In an earlier post, I wrote about the growing trend toward ambiguity in romantic relationships. I want to follow-up here (and in my next post) on why people avoid “the talk," also referred to as Defining the Relationship (DTR).
The Urban Dictionary defines the DTR as, "when two people discuss their mutual understanding of a romantic relationship (casual dating, serious boyfriend, etc).”
I believe this term has joined our vocabulary precisely because of the increased ambiguity in modern-day romantic relationships. The way most people use the term seems to be a bit more specific than the global definition in the Urban Dictionary. People commonly think about the DTR talk as something that occurs on the cusp between being regularly involved and being “official” about being in a relationship. For some, the aim of the DTR is to move the relationship from "hanging out" to “dating," especially in terms of what two partners are willing to tell others. The process, when it advances the relationship, seems somewhat like crossing the border between one country and another, when you have to produce documents about who you are and where you are headed. Indeed, for many couples, the talk will determine "customs" moving forward.
People were not so aware of this concept 30 or 40 years ago. Sure, people talked and clarified things, but there was less of a recognized need for a specific type of talk. There was, however, the idea of "going steady," among various other markers of an upgrade in mutual understanding of what was happening. Today, having the talk often leads to the same result as deciding to go steady once did. But as you can see by the Urban Dictionary definition, a DTR talk can lead to any sort of improved understanding between two people, whereas going steady meant a specific increase in commitment and exclusiveness. And while not technically what the person pushing for the DTR talk usually wants, it could lead to an increased understanding that there is not much in the way of a serious, mutual commitment between two partners.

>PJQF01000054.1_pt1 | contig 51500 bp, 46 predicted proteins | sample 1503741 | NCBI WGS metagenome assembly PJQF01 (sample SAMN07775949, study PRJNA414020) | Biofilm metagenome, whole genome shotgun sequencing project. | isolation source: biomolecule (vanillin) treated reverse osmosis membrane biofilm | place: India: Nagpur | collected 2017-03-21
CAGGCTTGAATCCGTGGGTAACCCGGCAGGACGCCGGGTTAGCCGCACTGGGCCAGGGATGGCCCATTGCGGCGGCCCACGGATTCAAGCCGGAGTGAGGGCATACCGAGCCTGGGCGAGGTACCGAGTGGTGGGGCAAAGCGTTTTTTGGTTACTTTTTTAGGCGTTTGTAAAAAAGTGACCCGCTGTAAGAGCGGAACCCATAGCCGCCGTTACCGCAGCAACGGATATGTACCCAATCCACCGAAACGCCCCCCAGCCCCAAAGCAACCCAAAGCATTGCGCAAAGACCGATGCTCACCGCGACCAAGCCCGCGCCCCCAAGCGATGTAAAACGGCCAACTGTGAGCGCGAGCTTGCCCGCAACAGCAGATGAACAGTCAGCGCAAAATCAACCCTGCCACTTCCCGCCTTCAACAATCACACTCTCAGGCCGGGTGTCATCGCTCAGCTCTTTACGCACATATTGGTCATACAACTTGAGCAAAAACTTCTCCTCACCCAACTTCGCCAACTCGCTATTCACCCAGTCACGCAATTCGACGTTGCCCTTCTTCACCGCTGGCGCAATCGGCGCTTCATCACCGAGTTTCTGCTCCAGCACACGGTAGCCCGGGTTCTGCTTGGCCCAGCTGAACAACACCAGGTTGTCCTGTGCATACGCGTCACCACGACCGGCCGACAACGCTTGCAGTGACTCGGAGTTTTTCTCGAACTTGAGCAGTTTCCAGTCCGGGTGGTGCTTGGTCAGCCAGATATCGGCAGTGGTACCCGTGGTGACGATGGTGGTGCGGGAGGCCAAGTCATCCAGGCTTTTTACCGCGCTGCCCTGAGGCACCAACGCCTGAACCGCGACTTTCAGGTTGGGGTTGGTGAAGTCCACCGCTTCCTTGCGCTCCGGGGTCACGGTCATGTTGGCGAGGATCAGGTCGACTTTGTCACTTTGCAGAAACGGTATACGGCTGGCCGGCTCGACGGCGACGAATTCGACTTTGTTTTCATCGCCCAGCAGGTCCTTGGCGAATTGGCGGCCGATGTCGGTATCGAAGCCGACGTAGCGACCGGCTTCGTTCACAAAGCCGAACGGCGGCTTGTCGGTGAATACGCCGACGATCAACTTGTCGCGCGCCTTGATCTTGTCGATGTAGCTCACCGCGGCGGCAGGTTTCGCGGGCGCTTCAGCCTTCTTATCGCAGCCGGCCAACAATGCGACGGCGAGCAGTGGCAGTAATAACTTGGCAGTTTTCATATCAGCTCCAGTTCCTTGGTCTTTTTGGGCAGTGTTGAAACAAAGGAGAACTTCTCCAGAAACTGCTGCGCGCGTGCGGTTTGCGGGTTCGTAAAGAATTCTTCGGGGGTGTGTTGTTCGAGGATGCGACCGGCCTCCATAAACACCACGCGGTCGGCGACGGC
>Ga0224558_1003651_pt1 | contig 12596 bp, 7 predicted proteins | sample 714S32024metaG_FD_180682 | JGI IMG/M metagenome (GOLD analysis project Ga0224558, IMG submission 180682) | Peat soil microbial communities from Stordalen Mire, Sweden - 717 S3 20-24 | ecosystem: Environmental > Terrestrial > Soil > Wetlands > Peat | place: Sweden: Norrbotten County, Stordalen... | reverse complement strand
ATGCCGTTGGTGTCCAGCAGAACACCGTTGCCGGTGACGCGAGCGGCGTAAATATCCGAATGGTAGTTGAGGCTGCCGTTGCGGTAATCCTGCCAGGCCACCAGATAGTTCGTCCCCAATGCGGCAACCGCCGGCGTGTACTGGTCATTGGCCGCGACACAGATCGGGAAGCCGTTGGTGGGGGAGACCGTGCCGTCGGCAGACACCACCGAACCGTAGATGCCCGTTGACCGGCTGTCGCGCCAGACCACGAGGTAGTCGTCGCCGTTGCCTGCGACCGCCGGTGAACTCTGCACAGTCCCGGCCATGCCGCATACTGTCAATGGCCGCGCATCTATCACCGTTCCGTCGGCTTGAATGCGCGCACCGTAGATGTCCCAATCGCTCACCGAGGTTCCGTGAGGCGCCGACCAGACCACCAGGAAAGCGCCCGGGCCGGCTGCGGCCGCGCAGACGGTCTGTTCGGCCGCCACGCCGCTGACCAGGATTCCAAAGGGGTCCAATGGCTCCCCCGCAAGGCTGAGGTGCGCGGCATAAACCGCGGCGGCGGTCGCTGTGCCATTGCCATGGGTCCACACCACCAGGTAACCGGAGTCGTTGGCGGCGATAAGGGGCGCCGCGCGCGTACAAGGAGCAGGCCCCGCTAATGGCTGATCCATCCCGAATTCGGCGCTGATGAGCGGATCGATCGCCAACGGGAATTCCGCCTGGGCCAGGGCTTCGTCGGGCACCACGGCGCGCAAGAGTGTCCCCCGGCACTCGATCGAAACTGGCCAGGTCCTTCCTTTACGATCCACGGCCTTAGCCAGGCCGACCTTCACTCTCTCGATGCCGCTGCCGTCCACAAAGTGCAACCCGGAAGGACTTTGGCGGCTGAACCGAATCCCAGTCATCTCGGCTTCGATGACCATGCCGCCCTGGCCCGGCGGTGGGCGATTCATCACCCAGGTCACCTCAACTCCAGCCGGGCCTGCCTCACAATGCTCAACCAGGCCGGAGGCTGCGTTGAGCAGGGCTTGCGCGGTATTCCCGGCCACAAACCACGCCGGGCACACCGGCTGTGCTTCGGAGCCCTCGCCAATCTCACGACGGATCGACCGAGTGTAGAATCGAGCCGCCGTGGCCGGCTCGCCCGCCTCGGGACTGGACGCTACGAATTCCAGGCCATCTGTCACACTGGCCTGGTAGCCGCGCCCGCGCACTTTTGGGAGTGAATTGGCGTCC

Here are three reasons partners may avoid the talk:
1. It’s just too soon.
If one partner brings up the talk too soon, they are likely to come across as needy or even desperate in the other's eyes. A lot of people can chase partners off. Some never do it, some do it once or twice and learn not to keep doing it, but others feel impelled by a need for security to push too soon and tend to live more painful lives as a result. People in the latter group also tend to give way too much too soon, and too often, to people they are attracted to. (That’s a form of the terrible “toos,” I suppose.)
Other people avoid making things clear because they fear clarity might force the end of a relationship they otherwise want to keep, at least for the time being. After all, especially in earlier stages of relationships, some ambiguity can help two people keep seeing each other while they are figuring out how compatible they really are. Beyond those early stages, ambiguity can keep fragile relationships going that would otherwise not survive clarity. That’s exactly what some people want, of course. But the risk is spending ever more time in a fragile relationship that might keep one from finding a better match. It also must be true that, for some people, the fragile relationship they have now is as good as they could have, at least at this time. Their real choice may be between the present relationship and no relationship. Particularly before defining a strong, mutual commitment, everyone’s relationship dynamics take place in a broader context of what their alternatives are.